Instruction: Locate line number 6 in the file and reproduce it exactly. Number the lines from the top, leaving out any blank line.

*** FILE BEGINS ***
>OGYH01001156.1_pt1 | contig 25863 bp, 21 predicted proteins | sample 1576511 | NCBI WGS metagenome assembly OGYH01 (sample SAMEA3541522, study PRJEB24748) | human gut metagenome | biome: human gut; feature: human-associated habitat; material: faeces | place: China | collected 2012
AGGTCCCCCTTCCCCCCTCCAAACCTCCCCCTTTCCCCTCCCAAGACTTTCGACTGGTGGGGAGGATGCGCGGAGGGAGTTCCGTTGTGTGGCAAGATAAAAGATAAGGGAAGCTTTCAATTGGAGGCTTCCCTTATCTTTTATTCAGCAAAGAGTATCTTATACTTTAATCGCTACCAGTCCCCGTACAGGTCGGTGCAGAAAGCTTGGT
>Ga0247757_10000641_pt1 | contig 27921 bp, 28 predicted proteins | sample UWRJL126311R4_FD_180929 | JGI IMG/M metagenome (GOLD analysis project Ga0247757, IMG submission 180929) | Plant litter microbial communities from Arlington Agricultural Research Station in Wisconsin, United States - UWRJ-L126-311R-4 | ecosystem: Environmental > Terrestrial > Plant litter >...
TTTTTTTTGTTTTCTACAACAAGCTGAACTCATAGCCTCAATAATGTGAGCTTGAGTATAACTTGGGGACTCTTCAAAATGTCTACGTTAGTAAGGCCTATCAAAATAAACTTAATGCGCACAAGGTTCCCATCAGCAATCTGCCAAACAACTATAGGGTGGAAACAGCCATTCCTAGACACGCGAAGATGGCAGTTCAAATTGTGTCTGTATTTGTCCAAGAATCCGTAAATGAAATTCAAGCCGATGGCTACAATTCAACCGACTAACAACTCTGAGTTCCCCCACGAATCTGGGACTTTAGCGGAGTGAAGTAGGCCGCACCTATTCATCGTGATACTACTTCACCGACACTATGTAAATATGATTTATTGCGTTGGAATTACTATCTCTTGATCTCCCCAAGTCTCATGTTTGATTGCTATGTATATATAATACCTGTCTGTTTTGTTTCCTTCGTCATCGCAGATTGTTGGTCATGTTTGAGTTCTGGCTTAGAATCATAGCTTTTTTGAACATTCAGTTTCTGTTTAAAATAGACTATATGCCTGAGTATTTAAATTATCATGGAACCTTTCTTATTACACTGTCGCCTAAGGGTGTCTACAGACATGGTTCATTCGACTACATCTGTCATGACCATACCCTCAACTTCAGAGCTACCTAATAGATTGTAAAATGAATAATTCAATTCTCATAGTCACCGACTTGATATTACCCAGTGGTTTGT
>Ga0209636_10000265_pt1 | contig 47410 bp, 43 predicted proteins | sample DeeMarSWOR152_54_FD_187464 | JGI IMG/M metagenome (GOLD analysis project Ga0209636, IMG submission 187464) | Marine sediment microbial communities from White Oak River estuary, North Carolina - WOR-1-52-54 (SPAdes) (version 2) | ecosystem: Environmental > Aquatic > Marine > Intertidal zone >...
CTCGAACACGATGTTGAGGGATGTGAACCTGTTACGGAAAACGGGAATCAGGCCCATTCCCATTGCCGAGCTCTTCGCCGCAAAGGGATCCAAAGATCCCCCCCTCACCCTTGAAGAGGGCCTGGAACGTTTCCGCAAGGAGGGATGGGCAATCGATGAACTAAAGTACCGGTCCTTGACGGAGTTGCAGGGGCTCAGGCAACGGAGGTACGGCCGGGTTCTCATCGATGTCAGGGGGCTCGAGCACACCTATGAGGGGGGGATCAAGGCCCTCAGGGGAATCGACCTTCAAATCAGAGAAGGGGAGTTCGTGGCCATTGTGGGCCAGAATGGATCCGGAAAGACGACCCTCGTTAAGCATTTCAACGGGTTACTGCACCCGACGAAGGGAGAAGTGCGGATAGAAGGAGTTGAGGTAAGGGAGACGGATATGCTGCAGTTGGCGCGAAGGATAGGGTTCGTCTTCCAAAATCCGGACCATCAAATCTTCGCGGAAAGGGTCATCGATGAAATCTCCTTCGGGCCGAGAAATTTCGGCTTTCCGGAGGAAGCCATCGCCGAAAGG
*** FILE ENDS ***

CTCGAACACGATGTTGAGGGATGTGAACCTGTTACGGAAAACGGGAATCAGGCCCATTCCCATTGCCGAGCTCTTCGCCGCAAAGGGATCCAAAGATCCCCCCCTCACCCTTGAAGAGGGCCTGGAACGTTTCCGCAAGGAGGGATGGGCAATCGATGAACTAAAGTACCGGTCCTTGACGGAGTTGCAGGGGCTCAGGCAACGGAGGTACGGCCGGGTTCTCATCGATGTCAGGGGGCTCGAGCACACCTATGAGGGGGGGATCAAGGCCCTCAGGGGAATCGACCTTCAAATCAGAGAAGGGGAGTTCGTGGCCATTGTGGGCCAGAATGGATCCGGAAAGACGACCCTCGTTAAGCATTTCAACGGGTTACTGCACCCGACGAAGGGAGAAGTGCGGATAGAAGGAGTTGAGGTAAGGGAGACGGATATGCTGCAGTTGGCGCGAAGGATAGGGTTCGTCTTCCAAAATCCGGACCATCAAATCTTCGCGGAAAGGGTCATCGATGAAATCTCCTTCGGGCCGAGAAATTTCGGCTTTCCGGAGGAAGCCATCGCCGAAAGG